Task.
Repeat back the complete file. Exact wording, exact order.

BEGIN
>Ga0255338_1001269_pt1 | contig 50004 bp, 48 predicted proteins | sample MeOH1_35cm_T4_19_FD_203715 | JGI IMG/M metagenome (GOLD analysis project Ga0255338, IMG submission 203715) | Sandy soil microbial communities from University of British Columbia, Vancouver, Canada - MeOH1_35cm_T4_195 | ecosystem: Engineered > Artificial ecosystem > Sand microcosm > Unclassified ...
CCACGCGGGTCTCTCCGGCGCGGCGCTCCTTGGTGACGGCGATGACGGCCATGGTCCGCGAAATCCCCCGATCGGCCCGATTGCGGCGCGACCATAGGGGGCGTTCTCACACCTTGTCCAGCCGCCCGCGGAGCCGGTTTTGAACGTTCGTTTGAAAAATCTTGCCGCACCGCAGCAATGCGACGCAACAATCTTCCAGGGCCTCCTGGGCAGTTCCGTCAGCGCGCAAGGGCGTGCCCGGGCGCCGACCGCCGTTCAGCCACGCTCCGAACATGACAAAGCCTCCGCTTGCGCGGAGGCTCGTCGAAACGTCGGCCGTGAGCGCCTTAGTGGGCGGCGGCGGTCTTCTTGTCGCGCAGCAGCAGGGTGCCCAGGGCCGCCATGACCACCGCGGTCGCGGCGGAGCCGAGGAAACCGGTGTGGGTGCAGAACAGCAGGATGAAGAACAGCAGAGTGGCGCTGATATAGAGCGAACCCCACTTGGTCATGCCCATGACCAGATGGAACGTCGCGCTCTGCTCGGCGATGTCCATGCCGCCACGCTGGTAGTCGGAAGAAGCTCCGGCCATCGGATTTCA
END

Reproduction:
>Ga0255338_1001269_pt1 | contig 50004 bp, 48 predicted proteins | sample MeOH1_35cm_T4_19_FD_203715 | JGI IMG/M metagenome (GOLD analysis project Ga0255338, IMG submission 203715) | Sandy soil microbial communities from University of British Columbia, Vancouver, Canada - MeOH1_35cm_T4_195 | ecosystem: Engineered > Artificial ecosystem > Sand microcosm > Unclassified ...
CCACGCGGGTCTCTCCGGCGCGGCGCTCCTTGGTGACGGCGATGACGGCCATGGTCCGCGAAATCCCCCGATCGGCCCGATTGCGGCGCGACCATAGGGGGCGTTCTCACACCTTGTCCAGCCGCCCGCGGAGCCGGTTTTGAACGTTCGTTTGAAAAATCTTGCCGCACCGCAGCAATGCGACGCAACAATCTTCCAGGGCCTCCTGGGCAGTTCCGTCAGCGCGCAAGGGCGTGCCCGGGCGCCGACCGCCGTTCAGCCACGCTCCGAACATGACAAAGCCTCCGCTTGCGCGGAGGCTCGTCGAAACGTCGGCCGTGAGCGCCTTAGTGGGCGGCGGCGGTCTTCTTGTCGCGCAGCAGCAGGGTGCCCAGGGCCGCCATGACCACCGCGGTCGCGGCGGAGCCGAGGAAACCGGTGTGGGTGCAGAACAGCAGGATGAAGAACAGCAGAGTGGCGCTGATATAGAGCGAACCCCACTTGGTCATGCCCATGACCAGATGGAACGTCGCGCTCTGCTCGGCGATGTCCATGCCGCCACGCTGGTAGTCGGAAGAAGCTCCGGCCATCGGATTTCA